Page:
Where did Carrie come from? What made you write her?
This one is a little embarrassing. I actually got the idea from the television show Supernatural. At the end of season 2, one of the characters sells his soul to a demon (#spoilers!), and while waiting for season 3 to start, I pondered what would happen next. I came up with the concept of an oracle who would want to save him. The story now bears little resemblance to Supernatural, but it takes place in a crappy diner because in Supernatural, I feel the all-powerful oracle would work in a crappy diner.
How did you come up with the concept for the series Earthbound Angels?
I answered this a bit above, but that only explains where I got the plot for the first book. I decided I wanted to write a series because I got interested in all the surrounding characters I was writing about. At first I thought I would write a book about Carrie, then one each about Bedlam and Gabriel. But the story stretched even beyond that and included even more characters.
The cover art for Oracle of Philadelphia is vivid and intriguing, tell us how it came about.
My publisher’s cover artist, Glendon Haddix of Streetlight Graphics, came up with the cover. He incorporated the symbol of the flaming sword, the oracle, and the city of Philadelphia in what I, at least, think is a beautiful cover. He’s also great to work with! I use him for all my self-published covers as well, and I recommend him to any author looking for a cover artist.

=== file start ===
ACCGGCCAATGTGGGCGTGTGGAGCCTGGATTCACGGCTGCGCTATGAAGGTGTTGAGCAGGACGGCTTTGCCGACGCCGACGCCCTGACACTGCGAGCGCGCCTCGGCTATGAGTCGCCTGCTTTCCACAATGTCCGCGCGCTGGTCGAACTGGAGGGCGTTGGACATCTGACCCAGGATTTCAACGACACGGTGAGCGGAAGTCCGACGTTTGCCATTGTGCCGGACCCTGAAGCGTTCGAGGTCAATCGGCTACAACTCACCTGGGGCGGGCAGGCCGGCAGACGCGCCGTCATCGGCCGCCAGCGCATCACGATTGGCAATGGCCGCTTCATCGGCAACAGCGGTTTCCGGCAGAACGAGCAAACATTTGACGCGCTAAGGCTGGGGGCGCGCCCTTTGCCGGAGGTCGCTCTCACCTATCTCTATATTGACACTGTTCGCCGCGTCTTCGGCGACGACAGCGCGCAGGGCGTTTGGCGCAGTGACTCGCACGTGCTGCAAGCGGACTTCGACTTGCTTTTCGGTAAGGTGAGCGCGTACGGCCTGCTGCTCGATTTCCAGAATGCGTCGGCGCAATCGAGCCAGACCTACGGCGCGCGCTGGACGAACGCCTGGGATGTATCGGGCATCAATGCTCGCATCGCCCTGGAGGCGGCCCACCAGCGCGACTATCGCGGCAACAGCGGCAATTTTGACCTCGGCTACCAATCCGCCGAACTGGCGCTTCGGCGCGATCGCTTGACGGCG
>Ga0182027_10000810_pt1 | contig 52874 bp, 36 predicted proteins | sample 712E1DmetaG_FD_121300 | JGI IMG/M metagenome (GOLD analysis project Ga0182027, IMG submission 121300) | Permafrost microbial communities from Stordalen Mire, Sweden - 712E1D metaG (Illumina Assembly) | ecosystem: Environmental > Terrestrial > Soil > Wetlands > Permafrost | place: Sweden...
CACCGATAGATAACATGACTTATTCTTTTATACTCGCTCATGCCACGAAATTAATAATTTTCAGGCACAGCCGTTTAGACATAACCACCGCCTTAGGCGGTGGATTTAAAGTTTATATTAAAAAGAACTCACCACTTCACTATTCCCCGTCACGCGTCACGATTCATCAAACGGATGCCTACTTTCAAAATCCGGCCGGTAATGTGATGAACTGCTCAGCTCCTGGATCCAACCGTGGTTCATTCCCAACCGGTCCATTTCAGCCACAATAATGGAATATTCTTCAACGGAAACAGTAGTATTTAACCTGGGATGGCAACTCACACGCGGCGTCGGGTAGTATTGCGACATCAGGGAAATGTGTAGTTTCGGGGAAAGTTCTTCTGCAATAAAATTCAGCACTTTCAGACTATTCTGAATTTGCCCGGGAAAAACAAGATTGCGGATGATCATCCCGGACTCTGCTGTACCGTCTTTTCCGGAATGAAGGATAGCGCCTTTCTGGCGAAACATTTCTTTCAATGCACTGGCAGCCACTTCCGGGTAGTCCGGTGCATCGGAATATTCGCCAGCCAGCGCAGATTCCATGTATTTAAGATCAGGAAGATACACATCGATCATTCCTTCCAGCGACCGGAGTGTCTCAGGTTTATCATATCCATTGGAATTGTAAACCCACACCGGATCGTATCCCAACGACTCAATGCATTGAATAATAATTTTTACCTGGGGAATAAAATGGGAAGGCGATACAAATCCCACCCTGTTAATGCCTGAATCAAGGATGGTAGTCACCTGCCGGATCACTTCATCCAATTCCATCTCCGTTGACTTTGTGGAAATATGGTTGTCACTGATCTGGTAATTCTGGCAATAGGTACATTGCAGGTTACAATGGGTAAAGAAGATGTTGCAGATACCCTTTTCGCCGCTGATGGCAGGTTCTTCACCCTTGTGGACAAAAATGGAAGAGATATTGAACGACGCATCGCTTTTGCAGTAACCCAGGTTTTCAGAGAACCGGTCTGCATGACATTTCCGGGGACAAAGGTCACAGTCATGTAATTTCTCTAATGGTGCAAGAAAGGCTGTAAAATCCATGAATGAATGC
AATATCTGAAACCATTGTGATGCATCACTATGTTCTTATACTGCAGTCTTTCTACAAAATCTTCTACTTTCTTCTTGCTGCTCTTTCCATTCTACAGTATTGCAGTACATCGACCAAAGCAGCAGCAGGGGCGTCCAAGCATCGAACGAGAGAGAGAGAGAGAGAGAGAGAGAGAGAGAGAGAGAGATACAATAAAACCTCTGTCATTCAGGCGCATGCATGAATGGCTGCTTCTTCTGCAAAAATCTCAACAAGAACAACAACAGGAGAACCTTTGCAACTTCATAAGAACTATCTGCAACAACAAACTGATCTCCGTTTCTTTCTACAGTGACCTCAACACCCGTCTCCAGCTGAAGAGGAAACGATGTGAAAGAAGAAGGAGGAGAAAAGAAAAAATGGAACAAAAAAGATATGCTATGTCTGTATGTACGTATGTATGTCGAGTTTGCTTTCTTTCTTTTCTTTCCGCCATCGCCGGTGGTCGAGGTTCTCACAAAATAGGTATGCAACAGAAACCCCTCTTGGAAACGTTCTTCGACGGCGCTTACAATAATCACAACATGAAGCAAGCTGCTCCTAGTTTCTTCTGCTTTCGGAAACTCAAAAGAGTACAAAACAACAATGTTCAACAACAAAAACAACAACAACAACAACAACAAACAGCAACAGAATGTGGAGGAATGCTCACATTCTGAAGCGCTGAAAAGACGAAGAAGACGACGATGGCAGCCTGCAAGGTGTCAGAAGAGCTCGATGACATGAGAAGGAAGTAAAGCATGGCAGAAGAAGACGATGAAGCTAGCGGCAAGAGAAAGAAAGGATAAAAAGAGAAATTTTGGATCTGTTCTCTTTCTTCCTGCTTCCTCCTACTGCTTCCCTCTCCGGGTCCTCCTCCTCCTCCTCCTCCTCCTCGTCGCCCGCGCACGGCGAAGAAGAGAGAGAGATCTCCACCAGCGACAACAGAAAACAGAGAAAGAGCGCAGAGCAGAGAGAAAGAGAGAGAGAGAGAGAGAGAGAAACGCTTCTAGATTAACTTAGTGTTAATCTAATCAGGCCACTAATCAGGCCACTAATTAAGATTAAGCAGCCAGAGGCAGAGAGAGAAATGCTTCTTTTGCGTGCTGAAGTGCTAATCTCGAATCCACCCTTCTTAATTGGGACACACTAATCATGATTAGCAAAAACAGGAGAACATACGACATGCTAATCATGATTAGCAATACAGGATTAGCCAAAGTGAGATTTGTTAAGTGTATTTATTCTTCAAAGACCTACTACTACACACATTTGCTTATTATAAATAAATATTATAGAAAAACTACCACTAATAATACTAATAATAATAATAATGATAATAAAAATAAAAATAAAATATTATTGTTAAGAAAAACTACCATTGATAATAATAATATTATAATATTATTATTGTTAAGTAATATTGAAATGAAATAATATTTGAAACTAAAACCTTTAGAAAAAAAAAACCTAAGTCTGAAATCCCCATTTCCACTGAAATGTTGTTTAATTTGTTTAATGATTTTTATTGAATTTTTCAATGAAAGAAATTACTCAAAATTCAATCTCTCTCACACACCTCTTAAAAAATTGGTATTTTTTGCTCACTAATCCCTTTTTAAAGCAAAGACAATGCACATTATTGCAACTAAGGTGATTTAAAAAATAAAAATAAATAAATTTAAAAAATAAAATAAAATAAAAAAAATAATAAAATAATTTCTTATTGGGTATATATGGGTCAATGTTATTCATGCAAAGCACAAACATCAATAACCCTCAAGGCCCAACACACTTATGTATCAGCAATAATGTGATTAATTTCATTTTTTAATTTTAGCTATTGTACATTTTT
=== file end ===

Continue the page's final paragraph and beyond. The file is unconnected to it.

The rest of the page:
Which song(s) would be the soundtrack for Oracle of Philadelphia?
Oh, so many, and a lot of them are mentioned in the book. Carrie’s theme song is “Human” by Christina Perri, Gabriel’s is “Halo” by Beyonce, and Bedlam’s is “Flagpole Sitta” by Harvey Danger. Some other songs on the soundtrack would be “Hero” by Chad Kroger, “Sweet Dreams” by the Eurythmics, and “Sympathy for the Devil” by the Rolling Stones.
Tell us five unusual facts about Elizabeth Corrigan.
a.) I’m pathologically afraid of bees.
b.) I do a lot of tabletop gaming, to include role-playing games and cooperative board games.
c.) I’m trying to give up Diet Coke, but I miss the caffeine.
d.) I drive a SmartCar (but I might trade it in for an SUV soon-ish).
e.) I have two cats named Mookie and Tiara.
What is your writing process? Are you a planner or a pantser?